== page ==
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Seeking Peace in the Middle East

Toward Mutual Recognition

By Toba E. Spitzer

It has been a hard year to be a Zionist. Peace between Israel and its neighbors seems a distant prospect; rejectionism appears the prevailing sentiment on all sides. My earlier visions of revitalizing Jewish tradition in the sunny land of Milk and Honey have been rudely shunted aside. Perhaps now is not the time for illusions of any sort, rather for a response to the immediacy of the present conflict with realistic analyses of the situation and alternatives to present trends. It is not the time to give up on Israel, rather to change what needs changing and to maintain a spirit of hope in the face of a problem that too easily appears insoluable.

Much of the conflict concerning Israel stems from the relatively simple situation of two peoples vying for the same piece of land. Both groups are legitimate entities. The State of Israel exists and has no intentions of disappearing in the future. The Palestinian people also exist, have defined themselves as a nation, and are willing to fight for the same territorial and political goals that their Jewish neighbors have attained. Beyond these two facts the situation becomes increasingly complex. There is much at stake in the struggle; the ideological nature and security of the State of Israel; the rights of the Palestinians to political representation and the concurrent controversy over the role of the PLO. Despite the large part played in the Middle East conflict by varying Arab interests and J. S. and Soviet influences, the focal point of the nation has become the Palestinian nationalist movement and Israel's responses to this apparent threat. It is clearly an issue which cannot be sidestepped on the road to peace: it has already proved to be the stumbling block to the progress of the Camp David agreements.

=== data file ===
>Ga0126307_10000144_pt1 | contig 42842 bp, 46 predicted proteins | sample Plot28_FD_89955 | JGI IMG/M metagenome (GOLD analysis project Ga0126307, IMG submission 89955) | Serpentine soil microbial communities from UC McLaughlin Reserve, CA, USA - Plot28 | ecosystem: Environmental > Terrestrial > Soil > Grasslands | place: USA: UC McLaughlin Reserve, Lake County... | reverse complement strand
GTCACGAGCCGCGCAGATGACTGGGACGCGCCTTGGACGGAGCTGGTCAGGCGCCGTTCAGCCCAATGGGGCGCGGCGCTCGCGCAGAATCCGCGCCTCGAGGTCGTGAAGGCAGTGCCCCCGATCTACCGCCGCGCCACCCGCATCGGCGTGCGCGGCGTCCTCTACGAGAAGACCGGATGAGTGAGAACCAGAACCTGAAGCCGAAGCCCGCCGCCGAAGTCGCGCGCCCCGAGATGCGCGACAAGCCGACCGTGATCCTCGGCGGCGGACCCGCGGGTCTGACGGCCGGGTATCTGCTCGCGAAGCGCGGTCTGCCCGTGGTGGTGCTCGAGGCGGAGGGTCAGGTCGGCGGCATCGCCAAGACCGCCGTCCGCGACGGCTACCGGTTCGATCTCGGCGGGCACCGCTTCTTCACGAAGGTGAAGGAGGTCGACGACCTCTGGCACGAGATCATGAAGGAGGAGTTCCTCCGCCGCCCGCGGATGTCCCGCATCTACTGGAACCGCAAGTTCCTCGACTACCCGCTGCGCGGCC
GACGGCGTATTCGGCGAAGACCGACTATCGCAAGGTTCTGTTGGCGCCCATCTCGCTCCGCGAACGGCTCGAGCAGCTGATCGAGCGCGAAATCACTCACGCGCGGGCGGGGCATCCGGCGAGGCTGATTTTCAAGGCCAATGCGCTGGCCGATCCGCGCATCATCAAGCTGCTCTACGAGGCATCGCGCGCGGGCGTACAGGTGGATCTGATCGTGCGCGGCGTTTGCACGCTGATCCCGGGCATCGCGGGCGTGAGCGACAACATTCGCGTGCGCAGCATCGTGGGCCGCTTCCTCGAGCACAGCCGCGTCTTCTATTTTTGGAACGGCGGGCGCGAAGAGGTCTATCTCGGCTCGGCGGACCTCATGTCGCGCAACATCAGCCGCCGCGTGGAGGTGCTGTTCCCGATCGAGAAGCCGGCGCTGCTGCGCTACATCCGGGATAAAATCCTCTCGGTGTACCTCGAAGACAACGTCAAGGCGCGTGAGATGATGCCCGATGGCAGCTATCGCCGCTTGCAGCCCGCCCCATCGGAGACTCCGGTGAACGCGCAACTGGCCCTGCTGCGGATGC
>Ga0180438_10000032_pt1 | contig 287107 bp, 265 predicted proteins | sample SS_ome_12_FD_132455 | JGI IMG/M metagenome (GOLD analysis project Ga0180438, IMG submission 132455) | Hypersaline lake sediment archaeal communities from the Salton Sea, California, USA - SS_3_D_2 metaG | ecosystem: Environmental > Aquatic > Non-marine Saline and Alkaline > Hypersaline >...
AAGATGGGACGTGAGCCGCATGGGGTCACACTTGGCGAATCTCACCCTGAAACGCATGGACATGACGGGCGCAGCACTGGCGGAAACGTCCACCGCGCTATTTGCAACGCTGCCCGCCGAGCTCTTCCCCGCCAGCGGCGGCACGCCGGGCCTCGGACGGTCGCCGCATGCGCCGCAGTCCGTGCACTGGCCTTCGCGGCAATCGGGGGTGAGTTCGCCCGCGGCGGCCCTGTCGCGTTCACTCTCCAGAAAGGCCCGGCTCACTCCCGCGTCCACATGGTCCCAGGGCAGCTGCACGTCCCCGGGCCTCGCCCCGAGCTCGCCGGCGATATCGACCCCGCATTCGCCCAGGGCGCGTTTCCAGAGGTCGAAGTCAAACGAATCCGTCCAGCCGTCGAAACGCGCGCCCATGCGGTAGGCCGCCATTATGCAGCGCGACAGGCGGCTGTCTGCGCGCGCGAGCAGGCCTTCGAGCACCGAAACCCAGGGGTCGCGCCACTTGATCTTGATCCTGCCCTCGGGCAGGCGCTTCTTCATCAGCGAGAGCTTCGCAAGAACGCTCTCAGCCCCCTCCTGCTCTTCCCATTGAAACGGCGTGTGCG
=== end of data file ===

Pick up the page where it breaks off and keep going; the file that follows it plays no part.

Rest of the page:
There are important realities which must be recognized on both sides of the conflict. The conviction and determination of the Palestinian people to live freely as a nation is one. Another, one which has significantly contributed to the formulation of Israeli policies, is the deep sense of insecurity and mistrust on the part of the Israeli people. There is no one in Israel who has not lost a relative or close friend or mate in a war against the Arabs; there has never been a time when Israelis could feel completely safe from attack. This collective experience, so totally alien to an American outlook, made a great impression on me when I lived in Israel last year. It was all the more heartening, therefore, to hear someone like my adopted kibbutz mother-a woman who lost her husband in the Yom Kippur War-stand firmly by her belief in compromise with the Palestinians. She had realized, in overcoming her sorrow, that to obtain peace, fear and rejection must be surmounted. Only in this way will her children be spared the effects of yet another war.